Tuesday, November 7, 2006


I finally read Arthur Miller’s The Death of a Salesman. I worked a double shift at work today, 15 hours. It reminded me of the 80 page chapter in Capital about working hours, describing train conductors who would go 3 days straight without sleep, I can relate. The sunlight I saw this morning almost blinded me I was so used to the darkness, work at night, stay inside and sleep during the day. I work in a hotel, we see a lot of people who are essentially salesmen. I talk to them everyday. Hundreds of them from all over the world.
Everyday I wake up alone, travel on the subway, silent except for the noises of the train. Everyone in their own little iWorld listening to iMusic or reading an iBook. The world of me, myself and i. At work I talk to hundreds of people, but I don’t know them, I don’t care about them. Nor they I. We are there for each other only on the market. I provide a service for them, they pay my boss for my service, and after taking his tax out of it, my boss gives me enough money to buy my own services, a life. But not a life beyond biology or the market. A lonely life. A life that ends where it began, alone in bed.
Today I talked to a man who asked me to find him a prostitute. All I can think about is Willy the salesman explaining to his son seeing him as a hypocrite, as someone whose word has no value, who was caught by his son with a prostitute, that it was the loneliness that drove him to it. Loneliness.
We are a society of loners. We tell ourselves we want it that way, that we like being John Wayne. As Happy said, Willy’s dream is a decent dream, one worth striving for. One where a man is rich and has it made, where all our friends will come to our funeral. At the employee cafeteria where I work, everyone eats alone, with a table to themselves.
But in our darkest moments, when we don’t have to pose for those around us, we realize, like Bif, who we really are. We realize that seeking money, seeking all the latest toys, refrigerators, plumbing, owning a house, a car, video games, only makes us lonelier, further away from those we love and who love us.
There’s something else that makes us lonely. There was a Simpsons episode where it was discovered that the reason Homer was so stupid was because he had a crayon shoved up his nose. When pulled out, Homer became smart. He and Lisa become best friends, able to share in intellectual discussions. But Homer soon realizes how shallow the rest of society was. His intelligence made him unable connect with the rest of humanity which enjoyed being dumbed down, distracted and isolated from each other. He chooses to stick the crayon back up his nose. He choose to remain ignorant to his atomization.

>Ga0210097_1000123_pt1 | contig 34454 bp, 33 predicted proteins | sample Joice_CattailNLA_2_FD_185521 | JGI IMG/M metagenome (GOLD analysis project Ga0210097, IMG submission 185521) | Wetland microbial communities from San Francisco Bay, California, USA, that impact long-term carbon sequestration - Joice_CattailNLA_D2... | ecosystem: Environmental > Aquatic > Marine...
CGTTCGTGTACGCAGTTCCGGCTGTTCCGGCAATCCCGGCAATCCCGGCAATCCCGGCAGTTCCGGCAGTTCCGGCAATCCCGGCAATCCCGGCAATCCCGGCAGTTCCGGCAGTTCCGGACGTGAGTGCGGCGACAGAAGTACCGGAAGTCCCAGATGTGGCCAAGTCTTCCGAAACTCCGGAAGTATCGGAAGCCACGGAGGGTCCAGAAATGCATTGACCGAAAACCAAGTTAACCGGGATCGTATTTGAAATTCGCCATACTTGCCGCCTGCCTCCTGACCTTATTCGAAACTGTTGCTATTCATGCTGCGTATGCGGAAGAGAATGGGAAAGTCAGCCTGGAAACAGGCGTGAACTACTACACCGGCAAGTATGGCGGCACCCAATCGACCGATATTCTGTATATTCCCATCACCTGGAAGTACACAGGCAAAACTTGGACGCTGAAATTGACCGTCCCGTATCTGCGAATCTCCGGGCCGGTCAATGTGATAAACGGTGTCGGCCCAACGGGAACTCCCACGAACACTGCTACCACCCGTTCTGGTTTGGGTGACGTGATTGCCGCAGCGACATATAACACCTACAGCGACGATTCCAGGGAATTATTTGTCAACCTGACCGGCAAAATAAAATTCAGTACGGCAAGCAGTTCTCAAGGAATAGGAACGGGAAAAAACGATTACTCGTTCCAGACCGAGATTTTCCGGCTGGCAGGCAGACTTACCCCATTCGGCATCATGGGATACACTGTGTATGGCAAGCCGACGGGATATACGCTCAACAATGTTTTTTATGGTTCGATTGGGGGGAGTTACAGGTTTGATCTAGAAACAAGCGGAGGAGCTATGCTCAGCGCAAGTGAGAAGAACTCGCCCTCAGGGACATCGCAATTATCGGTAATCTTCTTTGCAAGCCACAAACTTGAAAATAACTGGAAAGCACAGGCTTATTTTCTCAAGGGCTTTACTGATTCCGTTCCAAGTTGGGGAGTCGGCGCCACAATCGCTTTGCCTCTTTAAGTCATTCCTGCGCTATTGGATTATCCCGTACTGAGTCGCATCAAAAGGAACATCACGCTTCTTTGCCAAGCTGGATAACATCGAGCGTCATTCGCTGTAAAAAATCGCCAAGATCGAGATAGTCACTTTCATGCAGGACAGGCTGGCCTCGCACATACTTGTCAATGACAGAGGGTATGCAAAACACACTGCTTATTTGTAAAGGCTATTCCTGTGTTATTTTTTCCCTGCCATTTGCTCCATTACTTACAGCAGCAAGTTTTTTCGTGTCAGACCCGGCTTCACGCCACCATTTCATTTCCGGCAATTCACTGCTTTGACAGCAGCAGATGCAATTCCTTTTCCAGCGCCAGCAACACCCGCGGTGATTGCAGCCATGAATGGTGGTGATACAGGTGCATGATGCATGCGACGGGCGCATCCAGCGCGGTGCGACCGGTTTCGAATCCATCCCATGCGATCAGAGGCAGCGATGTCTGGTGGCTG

Many don’t even have that option. Blissfully unaware that there is a life beyond paying off a house you spend less and less time in. Linda at Willy’s grave. We paid off the home Willy, and now your dead and I have no one to share it with. But we made it. We’re home free now. We free Willy. We’re free.
A woman in my department clocked out, then came back to work. I asked her why. She said to not get overtime since we were in the slow season. A sweet woman, but to willing to give of herself for people who don’t care about her.
What does it mean when I sleep, I dream of being at work? When I answer my phone calls at home the way I do at work- “Good evening, guest service, how may I assist you?” When I look at the sugary candy made with the milk of imprisoned animals and the labor of wage-slaves, and I crave the taste of it? When I use examples from literature, tv and work instead of personal encounters or social situations? When we do our flirting with others through Facebook, alcohol and mind-numbing movies made by people we’ll never meet. They know the cynicism this creates, which is why they sell it back to us. Who know’s, maybe I’ll end up selling this writing. This is the freedom we bring to other countries.
Was room 3001 lonely? Will he be like Willy and Happy, lonely even with someone in bed with them? A quick rush, like eating a candy bar, or buying something you don’t need, but then you feel the emptiness inside? Where will the prostitute be when you die? When you die, will you realize that you were the prostitute?
I’m an only child, would I feel the same way if I had a brother or sister, or would I become just as alienated from them as I am from the rest of my family?
How did my dad do it all those years? Numbers numbing his mind everyday for decades. He once told me that his being a yes man was paying my college tuition. Am I capable of doing the same for my kid? We want the next generation to be better than ours, but is there another way? Is there a way for our kids to do better than us without simply using material wealth as a measuring stick?
Willy’s family were the only people who attended his funeral.

No comments:

Post a Comment

Intense Debate Comments